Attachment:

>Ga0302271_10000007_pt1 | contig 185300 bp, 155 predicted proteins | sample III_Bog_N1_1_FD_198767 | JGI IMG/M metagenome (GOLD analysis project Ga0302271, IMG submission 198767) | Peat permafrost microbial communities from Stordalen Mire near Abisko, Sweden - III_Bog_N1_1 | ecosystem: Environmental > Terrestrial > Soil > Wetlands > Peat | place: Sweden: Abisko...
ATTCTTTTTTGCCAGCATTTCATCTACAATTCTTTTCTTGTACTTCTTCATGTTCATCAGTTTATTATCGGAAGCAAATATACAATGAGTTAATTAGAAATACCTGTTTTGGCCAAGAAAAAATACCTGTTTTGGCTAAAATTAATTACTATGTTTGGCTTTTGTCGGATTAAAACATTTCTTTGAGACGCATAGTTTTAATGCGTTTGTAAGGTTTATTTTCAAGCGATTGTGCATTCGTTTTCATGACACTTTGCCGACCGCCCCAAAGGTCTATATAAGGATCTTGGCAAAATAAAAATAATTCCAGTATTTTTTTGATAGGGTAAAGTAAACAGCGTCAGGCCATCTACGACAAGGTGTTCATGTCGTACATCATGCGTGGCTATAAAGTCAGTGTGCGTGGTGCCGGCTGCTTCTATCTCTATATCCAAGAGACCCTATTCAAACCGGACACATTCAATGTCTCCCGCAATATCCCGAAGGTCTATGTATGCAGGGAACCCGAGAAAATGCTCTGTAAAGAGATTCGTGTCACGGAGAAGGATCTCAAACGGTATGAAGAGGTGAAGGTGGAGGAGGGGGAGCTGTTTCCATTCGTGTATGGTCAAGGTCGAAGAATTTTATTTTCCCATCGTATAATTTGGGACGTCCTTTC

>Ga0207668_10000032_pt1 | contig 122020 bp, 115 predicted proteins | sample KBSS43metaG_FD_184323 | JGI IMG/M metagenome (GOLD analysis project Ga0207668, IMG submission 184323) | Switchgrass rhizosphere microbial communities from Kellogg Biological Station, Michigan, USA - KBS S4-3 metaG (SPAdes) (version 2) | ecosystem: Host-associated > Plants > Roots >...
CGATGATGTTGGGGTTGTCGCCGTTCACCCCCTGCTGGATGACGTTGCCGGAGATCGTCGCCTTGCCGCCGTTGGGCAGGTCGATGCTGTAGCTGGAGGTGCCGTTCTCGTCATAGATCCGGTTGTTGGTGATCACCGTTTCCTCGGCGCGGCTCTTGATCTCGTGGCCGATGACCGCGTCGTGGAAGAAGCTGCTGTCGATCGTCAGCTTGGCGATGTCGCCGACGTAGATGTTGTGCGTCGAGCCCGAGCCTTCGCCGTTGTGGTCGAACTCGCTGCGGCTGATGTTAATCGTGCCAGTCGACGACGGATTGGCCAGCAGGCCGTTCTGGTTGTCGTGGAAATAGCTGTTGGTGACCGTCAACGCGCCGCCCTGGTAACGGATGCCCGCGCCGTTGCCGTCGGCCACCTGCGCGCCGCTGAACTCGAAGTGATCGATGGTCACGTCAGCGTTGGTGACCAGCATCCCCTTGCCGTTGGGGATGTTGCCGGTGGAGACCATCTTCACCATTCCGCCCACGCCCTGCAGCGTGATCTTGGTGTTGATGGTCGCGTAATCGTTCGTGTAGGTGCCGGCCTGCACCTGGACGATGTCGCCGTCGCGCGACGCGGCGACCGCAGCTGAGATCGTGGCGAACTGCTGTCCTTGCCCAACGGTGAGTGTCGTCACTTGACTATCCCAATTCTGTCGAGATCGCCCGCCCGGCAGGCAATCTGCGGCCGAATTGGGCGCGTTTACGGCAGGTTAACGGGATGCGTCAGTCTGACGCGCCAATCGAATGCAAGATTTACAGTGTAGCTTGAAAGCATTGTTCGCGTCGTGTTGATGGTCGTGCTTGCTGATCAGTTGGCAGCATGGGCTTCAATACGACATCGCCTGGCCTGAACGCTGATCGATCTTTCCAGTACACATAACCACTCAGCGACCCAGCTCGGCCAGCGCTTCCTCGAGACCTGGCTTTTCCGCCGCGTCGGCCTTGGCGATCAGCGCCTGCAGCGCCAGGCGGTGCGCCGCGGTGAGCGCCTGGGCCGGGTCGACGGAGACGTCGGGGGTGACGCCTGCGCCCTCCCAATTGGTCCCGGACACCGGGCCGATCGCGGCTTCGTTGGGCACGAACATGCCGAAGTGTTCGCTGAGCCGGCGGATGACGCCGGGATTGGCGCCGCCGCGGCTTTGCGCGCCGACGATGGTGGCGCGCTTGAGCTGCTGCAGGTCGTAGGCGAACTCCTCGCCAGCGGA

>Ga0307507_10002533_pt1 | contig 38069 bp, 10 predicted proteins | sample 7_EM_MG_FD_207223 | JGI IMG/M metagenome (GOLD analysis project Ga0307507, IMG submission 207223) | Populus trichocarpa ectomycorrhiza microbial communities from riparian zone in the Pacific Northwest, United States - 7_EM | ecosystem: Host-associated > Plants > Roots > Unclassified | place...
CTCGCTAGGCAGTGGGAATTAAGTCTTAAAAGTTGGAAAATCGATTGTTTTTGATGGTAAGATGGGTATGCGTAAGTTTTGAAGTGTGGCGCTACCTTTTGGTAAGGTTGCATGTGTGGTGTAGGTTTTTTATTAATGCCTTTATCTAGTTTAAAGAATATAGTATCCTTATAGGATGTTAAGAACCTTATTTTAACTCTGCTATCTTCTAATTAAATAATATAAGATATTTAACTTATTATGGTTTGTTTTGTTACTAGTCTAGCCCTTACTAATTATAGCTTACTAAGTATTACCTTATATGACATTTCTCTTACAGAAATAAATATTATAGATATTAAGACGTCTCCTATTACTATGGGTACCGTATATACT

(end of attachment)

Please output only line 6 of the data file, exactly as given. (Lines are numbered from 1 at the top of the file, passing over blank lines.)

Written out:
CTCGCTAGGCAGTGGGAATTAAGTCTTAAAAGTTGGAAAATCGATTGTTTTTGATGGTAAGATGGGTATGCGTAAGTTTTGAAGTGTGGCGCTACCTTTTGGTAAGGTTGCATGTGTGGTGTAGGTTTTTTATTAATGCCTTTATCTAGTTTAAAGAATATAGTATCCTTATAGGATGTTAAGAACCTTATTTTAACTCTGCTATCTTCTAATTAAATAATATAAGATATTTAACTTATTATGGTTTGTTTTGTTACTAGTCTAGCCCTTACTAATTATAGCTTACTAAGTATTACCTTATATGACATTTCTCTTACAGAAATAAATATTATAGATATTAAGACGTCTCCTATTACTATGGGTACCGTATATACT